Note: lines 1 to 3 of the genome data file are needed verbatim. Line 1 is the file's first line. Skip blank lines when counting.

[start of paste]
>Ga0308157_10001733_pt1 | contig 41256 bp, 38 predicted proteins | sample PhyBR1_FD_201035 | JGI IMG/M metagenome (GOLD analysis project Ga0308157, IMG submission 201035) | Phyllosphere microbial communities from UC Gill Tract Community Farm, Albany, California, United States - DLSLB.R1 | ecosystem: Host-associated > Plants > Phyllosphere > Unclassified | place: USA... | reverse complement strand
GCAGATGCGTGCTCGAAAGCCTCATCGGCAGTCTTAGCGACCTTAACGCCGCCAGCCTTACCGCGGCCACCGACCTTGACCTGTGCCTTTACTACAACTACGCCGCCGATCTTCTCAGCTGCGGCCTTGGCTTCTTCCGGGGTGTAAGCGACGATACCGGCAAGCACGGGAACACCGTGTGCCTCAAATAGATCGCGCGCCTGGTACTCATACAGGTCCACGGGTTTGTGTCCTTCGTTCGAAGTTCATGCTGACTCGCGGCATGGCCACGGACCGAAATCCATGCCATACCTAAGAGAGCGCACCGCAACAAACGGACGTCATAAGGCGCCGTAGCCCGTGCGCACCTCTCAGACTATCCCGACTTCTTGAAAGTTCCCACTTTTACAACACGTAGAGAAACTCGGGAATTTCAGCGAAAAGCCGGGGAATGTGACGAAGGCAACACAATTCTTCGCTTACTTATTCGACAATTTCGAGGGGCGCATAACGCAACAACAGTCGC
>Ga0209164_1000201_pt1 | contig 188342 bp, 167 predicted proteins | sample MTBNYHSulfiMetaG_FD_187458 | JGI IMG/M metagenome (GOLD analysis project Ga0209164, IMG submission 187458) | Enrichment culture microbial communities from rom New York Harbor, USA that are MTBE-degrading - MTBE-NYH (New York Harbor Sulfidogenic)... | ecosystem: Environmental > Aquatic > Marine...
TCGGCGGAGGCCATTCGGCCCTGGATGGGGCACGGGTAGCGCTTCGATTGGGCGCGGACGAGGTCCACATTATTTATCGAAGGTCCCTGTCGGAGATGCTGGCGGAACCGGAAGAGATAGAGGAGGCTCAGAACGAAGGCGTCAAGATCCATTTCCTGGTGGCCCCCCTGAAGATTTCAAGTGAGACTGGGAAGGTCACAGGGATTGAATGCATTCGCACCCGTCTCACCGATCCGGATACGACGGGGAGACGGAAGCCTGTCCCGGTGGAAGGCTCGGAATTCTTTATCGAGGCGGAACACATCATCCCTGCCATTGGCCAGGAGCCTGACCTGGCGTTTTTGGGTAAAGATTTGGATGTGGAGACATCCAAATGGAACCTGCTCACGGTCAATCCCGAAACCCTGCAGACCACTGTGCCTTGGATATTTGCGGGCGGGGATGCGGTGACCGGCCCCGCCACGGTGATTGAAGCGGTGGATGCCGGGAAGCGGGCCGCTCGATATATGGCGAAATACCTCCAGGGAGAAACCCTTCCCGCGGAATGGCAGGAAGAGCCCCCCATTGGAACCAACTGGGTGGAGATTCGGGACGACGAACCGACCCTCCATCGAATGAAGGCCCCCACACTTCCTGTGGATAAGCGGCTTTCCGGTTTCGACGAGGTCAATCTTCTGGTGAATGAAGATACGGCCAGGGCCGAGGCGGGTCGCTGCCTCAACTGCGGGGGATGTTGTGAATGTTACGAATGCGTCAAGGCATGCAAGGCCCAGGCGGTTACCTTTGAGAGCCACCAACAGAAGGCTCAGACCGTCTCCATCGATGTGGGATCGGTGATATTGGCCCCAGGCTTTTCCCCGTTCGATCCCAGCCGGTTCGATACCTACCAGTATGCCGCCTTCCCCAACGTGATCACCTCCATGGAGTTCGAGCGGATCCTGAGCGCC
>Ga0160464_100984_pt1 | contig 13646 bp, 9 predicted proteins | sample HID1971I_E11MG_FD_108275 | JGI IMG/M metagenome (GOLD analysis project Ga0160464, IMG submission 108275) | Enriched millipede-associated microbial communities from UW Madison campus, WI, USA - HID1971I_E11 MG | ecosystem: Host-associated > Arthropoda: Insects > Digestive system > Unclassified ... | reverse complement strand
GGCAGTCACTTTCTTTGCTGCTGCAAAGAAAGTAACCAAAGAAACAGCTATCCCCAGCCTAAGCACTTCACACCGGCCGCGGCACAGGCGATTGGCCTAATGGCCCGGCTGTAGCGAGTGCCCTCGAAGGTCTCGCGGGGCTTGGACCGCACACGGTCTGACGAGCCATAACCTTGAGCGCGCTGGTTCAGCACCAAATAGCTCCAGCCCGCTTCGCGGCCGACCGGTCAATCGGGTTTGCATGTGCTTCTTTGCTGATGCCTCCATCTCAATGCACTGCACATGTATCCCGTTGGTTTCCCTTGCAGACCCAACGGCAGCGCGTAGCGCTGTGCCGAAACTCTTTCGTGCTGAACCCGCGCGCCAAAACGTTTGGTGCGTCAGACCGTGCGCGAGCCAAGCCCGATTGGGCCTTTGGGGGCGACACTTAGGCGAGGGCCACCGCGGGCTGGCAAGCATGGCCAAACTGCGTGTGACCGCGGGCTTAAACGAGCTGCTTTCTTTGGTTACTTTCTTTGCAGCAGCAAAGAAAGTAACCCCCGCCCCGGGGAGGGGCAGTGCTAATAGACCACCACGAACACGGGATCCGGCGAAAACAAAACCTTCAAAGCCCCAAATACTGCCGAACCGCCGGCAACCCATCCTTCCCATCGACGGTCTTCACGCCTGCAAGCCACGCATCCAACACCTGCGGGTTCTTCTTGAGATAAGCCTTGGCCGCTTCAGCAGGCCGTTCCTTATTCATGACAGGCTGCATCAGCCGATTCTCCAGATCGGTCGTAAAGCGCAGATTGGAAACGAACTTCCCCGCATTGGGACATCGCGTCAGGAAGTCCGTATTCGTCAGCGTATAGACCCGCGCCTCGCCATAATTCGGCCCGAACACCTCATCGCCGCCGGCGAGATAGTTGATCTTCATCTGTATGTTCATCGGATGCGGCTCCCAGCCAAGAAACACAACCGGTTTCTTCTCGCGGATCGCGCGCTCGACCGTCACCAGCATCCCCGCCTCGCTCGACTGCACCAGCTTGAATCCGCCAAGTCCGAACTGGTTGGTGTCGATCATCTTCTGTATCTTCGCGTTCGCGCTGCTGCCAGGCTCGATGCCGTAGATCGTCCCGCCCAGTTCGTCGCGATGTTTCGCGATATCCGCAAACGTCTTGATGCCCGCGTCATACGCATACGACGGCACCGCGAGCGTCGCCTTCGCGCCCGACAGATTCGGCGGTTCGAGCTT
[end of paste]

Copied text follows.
>Ga0308157_10001733_pt1 | contig 41256 bp, 38 predicted proteins | sample PhyBR1_FD_201035 | JGI IMG/M metagenome (GOLD analysis project Ga0308157, IMG submission 201035) | Phyllosphere microbial communities from UC Gill Tract Community Farm, Albany, California, United States - DLSLB.R1 | ecosystem: Host-associated > Plants > Phyllosphere > Unclassified | place: USA... | reverse complement strand
GCAGATGCGTGCTCGAAAGCCTCATCGGCAGTCTTAGCGACCTTAACGCCGCCAGCCTTACCGCGGCCACCGACCTTGACCTGTGCCTTTACTACAACTACGCCGCCGATCTTCTCAGCTGCGGCCTTGGCTTCTTCCGGGGTGTAAGCGACGATACCGGCAAGCACGGGAACACCGTGTGCCTCAAATAGATCGCGCGCCTGGTACTCATACAGGTCCACGGGTTTGTGTCCTTCGTTCGAAGTTCATGCTGACTCGCGGCATGGCCACGGACCGAAATCCATGCCATACCTAAGAGAGCGCACCGCAACAAACGGACGTCATAAGGCGCCGTAGCCCGTGCGCACCTCTCAGACTATCCCGACTTCTTGAAAGTTCCCACTTTTACAACACGTAGAGAAACTCGGGAATTTCAGCGAAAAGCCGGGGAATGTGACGAAGGCAACACAATTCTTCGCTTACTTATTCGACAATTTCGAGGGGCGCATAACGCAACAACAGTCGC
>Ga0209164_1000201_pt1 | contig 188342 bp, 167 predicted proteins | sample MTBNYHSulfiMetaG_FD_187458 | JGI IMG/M metagenome (GOLD analysis project Ga0209164, IMG submission 187458) | Enrichment culture microbial communities from rom New York Harbor, USA that are MTBE-degrading - MTBE-NYH (New York Harbor Sulfidogenic)... | ecosystem: Environmental > Aquatic > Marine...